Since the release of their viral first single, “Chaise Longue,” indie rock band Wet Leg have been generating serious buzz for their debut album.
With their first-ever Toronto show at The Opera House this past March selling out before it was eventually postponed due to pandemic restrictions, it is clear that the Isle of Wight band is making a name for themselves overseas, and have definitely proved themselves worthy of such fast success with the collection of songs on their self-titled debut Wet Leg.
The album essentially feels like the diary of a twenty-something; It features songs detailing teeth-pulling house parties, unwanted advances, spiraling down social media rabbit holes and ultimately feeling like you’ve taken the wrong path in life.
While the lyrical content can get repetitive, the existential subject matter is paired with thrilling indie rock instrumentals and tongue-in-cheek lyrics that allow the entries to feel like anthems. The album shifts from tracks of self-doubt and anxiety to rebellious break-up tunes, forgetting politeness and hitting exes where it hurts.
Opening track “Being in Love” sounds straight out of the early 2000s indie scene, its two-chord soft rock instrumental and steady bass accompanying lyrics comparing being in love to being on the verge of a mental breakdown.
“Chaise Longue” is equipped with Mean Girls references and witty critique of the rock-star life, backed by an earworm buzzing guitar and persistent bass riff that compliment the monotone vocal style.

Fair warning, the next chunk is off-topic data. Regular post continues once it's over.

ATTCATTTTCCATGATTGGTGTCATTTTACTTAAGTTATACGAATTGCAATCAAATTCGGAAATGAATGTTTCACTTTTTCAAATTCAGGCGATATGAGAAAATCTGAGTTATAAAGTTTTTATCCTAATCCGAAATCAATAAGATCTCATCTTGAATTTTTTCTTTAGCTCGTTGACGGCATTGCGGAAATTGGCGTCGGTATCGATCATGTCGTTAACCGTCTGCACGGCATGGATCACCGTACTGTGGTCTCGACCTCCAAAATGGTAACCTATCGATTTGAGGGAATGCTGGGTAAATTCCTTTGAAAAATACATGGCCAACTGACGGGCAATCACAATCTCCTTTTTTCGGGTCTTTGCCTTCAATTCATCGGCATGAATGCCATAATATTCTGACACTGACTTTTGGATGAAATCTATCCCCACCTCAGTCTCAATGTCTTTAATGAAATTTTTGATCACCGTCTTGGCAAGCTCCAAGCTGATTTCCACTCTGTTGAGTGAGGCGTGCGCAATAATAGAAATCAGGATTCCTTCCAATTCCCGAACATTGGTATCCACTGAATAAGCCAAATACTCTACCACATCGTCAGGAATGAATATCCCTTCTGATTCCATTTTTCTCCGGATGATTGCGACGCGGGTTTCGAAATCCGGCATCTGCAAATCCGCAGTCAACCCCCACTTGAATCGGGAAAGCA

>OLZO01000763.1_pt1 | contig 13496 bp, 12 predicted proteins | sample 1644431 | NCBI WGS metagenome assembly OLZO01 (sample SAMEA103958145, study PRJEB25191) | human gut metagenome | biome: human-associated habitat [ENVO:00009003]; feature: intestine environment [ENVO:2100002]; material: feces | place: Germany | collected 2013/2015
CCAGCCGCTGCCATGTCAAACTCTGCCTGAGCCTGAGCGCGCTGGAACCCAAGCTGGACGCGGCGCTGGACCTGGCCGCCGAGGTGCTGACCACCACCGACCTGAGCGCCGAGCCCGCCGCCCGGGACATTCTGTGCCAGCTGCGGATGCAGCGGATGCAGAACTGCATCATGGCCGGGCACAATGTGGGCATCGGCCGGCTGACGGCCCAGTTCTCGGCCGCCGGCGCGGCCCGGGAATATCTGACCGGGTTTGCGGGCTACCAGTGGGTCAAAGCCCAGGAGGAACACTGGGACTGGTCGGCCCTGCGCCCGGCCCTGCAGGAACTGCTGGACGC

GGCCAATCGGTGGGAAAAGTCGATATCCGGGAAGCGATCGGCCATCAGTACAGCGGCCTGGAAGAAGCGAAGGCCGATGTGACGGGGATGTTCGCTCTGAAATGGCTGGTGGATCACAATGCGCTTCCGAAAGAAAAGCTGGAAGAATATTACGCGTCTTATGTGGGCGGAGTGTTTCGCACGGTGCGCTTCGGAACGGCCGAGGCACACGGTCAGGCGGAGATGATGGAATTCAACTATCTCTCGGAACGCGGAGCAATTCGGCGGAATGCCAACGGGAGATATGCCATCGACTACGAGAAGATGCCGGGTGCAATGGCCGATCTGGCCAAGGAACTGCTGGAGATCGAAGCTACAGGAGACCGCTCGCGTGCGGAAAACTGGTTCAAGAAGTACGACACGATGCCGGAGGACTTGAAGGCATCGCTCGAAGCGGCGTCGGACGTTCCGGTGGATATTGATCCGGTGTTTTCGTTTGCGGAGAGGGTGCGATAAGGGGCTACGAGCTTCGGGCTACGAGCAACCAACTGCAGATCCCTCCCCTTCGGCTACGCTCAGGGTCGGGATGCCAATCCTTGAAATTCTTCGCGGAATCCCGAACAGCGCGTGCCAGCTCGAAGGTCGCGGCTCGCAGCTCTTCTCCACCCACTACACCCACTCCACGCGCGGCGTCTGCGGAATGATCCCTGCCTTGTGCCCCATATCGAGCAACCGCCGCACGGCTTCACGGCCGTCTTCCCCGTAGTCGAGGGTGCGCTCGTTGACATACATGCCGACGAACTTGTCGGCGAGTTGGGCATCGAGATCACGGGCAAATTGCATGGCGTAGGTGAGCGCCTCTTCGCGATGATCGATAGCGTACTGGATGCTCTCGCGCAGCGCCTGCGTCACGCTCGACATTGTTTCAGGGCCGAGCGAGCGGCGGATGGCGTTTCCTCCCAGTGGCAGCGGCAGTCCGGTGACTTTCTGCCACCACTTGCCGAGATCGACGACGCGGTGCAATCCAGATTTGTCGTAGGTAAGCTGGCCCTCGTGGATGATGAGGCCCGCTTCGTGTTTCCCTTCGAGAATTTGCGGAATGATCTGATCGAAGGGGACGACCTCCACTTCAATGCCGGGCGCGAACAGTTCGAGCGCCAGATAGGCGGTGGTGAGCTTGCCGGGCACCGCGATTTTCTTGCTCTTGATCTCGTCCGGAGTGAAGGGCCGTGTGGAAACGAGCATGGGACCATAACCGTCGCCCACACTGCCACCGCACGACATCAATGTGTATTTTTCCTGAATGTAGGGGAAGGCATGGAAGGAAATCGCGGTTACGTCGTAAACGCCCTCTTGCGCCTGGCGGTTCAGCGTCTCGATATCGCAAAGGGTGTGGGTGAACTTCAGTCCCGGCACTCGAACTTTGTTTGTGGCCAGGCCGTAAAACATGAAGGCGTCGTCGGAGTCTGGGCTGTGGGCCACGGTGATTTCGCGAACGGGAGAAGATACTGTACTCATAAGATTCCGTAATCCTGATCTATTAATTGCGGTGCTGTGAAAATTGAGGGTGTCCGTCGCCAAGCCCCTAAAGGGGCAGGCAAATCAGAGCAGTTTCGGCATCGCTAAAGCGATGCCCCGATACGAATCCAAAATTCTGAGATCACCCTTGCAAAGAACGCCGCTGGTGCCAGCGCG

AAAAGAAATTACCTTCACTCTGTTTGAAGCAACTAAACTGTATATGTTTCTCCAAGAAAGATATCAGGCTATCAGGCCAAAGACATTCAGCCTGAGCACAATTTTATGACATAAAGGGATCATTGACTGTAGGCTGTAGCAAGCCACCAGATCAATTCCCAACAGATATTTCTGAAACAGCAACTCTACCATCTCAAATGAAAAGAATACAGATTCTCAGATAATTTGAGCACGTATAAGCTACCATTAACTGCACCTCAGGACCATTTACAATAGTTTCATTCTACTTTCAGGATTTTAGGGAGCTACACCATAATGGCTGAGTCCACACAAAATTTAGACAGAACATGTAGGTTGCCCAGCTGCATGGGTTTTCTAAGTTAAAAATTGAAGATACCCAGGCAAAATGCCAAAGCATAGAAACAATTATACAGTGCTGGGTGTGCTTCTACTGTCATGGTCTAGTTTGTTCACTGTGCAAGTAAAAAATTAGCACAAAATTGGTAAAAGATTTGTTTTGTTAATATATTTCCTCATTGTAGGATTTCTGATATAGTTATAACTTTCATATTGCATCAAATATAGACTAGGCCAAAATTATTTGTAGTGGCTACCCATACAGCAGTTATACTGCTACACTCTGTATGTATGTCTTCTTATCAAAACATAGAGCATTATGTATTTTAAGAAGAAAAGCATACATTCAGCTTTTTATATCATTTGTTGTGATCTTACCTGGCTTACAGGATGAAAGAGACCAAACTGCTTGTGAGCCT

“Angelica” brings listeners to the worst house party on earth, the lyrics describing feeling out of place and being sick of having the same boring conversations night after night. Its bright, heavy, Strokes-influenced guitar tone, booming bass and drums, and lilting vocals back the notion of trying to convince yourself you’re having fun at a party you would rather die than be at.
Although the band tends to lean towards their beloved post-punk instrumentals, there is some variance throughout the record that shows a bit of versatility, though not much of an attempt at branching out is made.
“Loving You” takes on an electric feel, with layered falsetto vocals, monotonous bass, twinkling guitar and raspy synths. The song pairs angry lyrics of not wanting to pretend to be friends with a toxic ex, with a very soft, electric pop instrumental, proving Wet Leg has the ability to take on a softer sound, even if they fall flat on other attempts on the record.
Album closer “Too Late Now” is probably the song that perfectly encapsulates Wet Leg for those who haven’t yet listened. Their signature lead bassline, shrill guitar and building drums create a restlessness to accompany stream of consciousness lyrics discussing the pressure of adulthood, and ending with the false hope that everything can be solved by a bubble bath and ten-minute meditation.
If you’re aching to dance to some witty, bass-heavy indie rock, you can catch Wet Leg in Toronto at their soon-to-be announced postponed date, or in Montreal at Osheaga Festival this summer.